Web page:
Ruby
          Ruby
          Node.js
          Node.js
          AWS Lambda
          AWS Lambda
          New Relic
          New Relic
          Amazon Elasticsearch Service
          Amazon Elasticsearch Service
          Elasticsearch
          Elasticsearch
          Superset
          Superset
          Amazon Quicksight
          Amazon Quicksight
          Amazon Redshift
          Amazon Redshift
          Zapier
          Zapier
          Segment
          Segment
          Amazon CloudFront
          Amazon CloudFront
          Memcached
          Memcached
          Amazon ElastiCache
          Amazon ElastiCache
          Amazon RDS for Aurora
          Amazon RDS for Aurora
          MySQL
          MySQL
          Amazon RDS
          Amazon RDS
          Amazon S3
          Amazon S3
          Docker
          Docker
          Capistrano
          Capistrano
          AWS Elastic Beanstalk
          AWS Elastic Beanstalk
          Rails API
          Rails API
          Rails
          Rails
          Algolia
          Algolia

          Back in 2014, I was given an opportunity to re-architect SmartZip Analytics platform, and flagship product: SmartTargeting. This is a SaaS software helping real estate professionals keeping up with their prospects and leads in a given neighborhood/territory, finding out (thanks to predictive analytics) who's the most likely to list/sell their home, and running cross-channel marketing automation against them: direct mail, online ads, email... The company also does provide Data APIs to Enterprise customers.

          I had inherited years and years of technical debt and I knew things had to change radically. The first enabler to this was to make use of the cloud and go with AWS, so we would stop re-inventing the wheel, and build around managed/scalable services.

          For the SaaS product, we kept on working with Rails as this was what my team had the most knowledge in. We've however broken up the monolith and decoupled the front-end application from the backend thanks to the use of Rails API so we'd get independently scalable micro-services from now on.

          Our various applications could now be deployed using AWS Elastic Beanstalk so we wouldn't waste any more efforts writing time-consuming Capistrano deployment scripts for instance. Combined with Docker so our application would run within its own container, independently from the underlying host configuration.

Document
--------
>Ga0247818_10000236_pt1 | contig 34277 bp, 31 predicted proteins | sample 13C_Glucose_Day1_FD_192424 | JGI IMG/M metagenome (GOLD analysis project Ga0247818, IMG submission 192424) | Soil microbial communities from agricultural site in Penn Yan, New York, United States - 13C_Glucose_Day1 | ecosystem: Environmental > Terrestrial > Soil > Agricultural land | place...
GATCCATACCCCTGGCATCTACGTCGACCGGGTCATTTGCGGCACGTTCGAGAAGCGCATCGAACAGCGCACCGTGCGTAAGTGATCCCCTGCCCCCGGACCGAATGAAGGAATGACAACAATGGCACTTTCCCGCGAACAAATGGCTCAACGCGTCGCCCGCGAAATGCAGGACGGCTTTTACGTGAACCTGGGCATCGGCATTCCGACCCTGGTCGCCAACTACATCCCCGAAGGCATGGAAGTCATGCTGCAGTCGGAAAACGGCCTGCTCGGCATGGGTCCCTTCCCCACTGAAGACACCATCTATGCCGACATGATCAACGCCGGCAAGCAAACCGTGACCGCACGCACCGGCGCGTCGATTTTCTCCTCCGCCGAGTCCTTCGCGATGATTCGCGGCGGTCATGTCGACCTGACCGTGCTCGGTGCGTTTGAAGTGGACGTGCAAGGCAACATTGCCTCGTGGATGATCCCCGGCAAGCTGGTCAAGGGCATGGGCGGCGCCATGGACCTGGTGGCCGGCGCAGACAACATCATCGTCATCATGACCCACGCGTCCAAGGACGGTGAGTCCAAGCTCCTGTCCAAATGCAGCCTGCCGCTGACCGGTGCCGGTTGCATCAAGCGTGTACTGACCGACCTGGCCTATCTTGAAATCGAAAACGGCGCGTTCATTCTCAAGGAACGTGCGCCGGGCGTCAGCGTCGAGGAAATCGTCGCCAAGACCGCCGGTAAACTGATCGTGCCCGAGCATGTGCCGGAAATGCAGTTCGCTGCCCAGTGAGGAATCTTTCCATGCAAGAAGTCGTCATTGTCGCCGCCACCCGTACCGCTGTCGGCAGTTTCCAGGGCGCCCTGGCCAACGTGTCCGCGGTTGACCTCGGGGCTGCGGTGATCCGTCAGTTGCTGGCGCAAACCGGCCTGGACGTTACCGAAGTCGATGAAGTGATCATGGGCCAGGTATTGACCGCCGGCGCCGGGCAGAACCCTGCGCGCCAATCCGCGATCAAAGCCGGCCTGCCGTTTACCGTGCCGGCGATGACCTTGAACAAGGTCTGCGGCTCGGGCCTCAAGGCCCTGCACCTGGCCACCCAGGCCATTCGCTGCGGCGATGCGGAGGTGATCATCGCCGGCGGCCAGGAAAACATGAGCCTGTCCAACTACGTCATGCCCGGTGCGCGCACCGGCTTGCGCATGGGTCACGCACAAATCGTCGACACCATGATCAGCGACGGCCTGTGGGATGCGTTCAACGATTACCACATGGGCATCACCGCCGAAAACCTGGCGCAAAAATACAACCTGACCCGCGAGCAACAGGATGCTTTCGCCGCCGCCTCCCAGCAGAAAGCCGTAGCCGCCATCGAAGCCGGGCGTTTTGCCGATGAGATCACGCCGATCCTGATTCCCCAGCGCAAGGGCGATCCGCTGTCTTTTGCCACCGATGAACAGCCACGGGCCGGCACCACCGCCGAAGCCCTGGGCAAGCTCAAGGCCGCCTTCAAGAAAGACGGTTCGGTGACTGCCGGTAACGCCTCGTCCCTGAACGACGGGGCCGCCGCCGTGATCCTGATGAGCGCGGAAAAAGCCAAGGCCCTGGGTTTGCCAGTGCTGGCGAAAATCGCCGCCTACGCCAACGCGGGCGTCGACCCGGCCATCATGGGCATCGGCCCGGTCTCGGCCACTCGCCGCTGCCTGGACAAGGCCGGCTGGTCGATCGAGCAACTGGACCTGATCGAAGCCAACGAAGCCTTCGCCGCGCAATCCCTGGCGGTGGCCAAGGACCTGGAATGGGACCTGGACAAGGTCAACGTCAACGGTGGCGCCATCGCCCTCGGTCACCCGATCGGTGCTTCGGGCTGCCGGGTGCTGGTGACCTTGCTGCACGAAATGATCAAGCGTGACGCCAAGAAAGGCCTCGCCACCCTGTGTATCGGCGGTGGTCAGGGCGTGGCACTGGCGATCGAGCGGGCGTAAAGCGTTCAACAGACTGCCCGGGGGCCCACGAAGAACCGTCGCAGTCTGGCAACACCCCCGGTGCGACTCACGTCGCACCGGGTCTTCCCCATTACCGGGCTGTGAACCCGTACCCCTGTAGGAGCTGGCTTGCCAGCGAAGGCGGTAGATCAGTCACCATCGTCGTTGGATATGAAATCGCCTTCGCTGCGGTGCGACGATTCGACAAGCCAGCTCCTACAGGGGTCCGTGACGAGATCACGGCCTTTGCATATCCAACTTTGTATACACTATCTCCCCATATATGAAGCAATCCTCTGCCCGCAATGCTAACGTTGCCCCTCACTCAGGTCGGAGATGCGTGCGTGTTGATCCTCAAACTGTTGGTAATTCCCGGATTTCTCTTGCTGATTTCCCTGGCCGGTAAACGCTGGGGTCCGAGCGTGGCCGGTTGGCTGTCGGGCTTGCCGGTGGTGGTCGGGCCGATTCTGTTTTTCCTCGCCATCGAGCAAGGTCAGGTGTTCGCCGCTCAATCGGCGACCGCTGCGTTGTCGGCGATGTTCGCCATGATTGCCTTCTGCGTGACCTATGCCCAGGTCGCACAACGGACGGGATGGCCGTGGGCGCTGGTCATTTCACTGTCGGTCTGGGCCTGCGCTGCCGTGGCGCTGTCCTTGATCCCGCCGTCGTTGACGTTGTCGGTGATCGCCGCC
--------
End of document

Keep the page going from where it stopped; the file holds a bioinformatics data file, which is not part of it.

Storage-wise, we went with Amazon S3 and ditched any pre-existing local or network storage people used to deal with in our legacy systems. On the database side: Amazon RDS / MySQL initially. Ultimately migrated to Amazon RDS for Aurora / MySQL when it got released. Once again, here you need a managed service your cloud provider handles for you.

          Future improvements / technology decisions included:

          Caching: Amazon ElastiCache / Memcached CDN: Amazon CloudFront Systems Integration: Segment / Zapier Data-warehousing: Amazon Redshift BI: Amazon Quicksight / Superset Search: Elasticsearch / Amazon Elasticsearch Service / Algolia Monitoring: New Relic

          As our usage grows, patterns changed, and/or our business needs evolved, my role as Engineering Manager then Director of Engineering was also to ensure my team kept on learning and innovating, while delivering on business value.

          One of these innovations was to get ourselves into Serverless : Adopting AWS Lambda was a big step forward. At the time, only available for Node.js (Not Ruby ) but a great way to handle cost efficiency, unpredictable traffic, sudden bursts of traffic... Ultimately you want the whole chain of services involved in a call to be serverless, and that's when we've started leveraging Amazon DynamoDB on these projects so they'd be fully scalable.

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          Reviews of Amazon RDS and DigitalOcean Managed Databases
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          How developers use Amazon RDS and DigitalOcean Managed Databases
          Avatar of Pathwright
          Pathwright uses Amazon RDSAmazon RDS

          While we initially started off running our own Postgres cluster, we evaluated RDS and found it to be an excellent fit for us.

          The failovers, manual scaling, replication, Postgres upgrades, and pretty much everything else has been super smooth and reliable.

          We'll probably need something a little more complex in the future, but RDS performs admirably for now.

          Avatar of AngeloR
          AngeloR uses Amazon RDSAmazon RDS

          We are using RDS for managing PostgreSQL and legacy MSSQL databases.

          Unfortunately while RDS works great for managing the PostgreSQL systems, MSSQL is very much a second class citizen and they don't offer very much capability. Infact, in order to upgrade instance storage for MSSQL we actually have to spin up a new cluster and migrate the data over.

          Avatar of Wirkn Inc.
          Wirkn Inc. uses Amazon RDSAmazon RDS

          Our PostgreSQL servers, where we keep the bulk of Wirkn data, are hosted on the fantastically easy and reliable AWS RDS platform.

          Avatar of Digital2Go
          Digital2Go uses Amazon RDSAmazon RDS

          We use Aurora for our OLTP database, it provides significant speed increases on top of MySQL without the need to manage it

          Avatar of fadingdust
          fadingdust uses Amazon RDSAmazon RDS

          RDS allows us to replicate the development databases locally as well as making it available to CircleCI.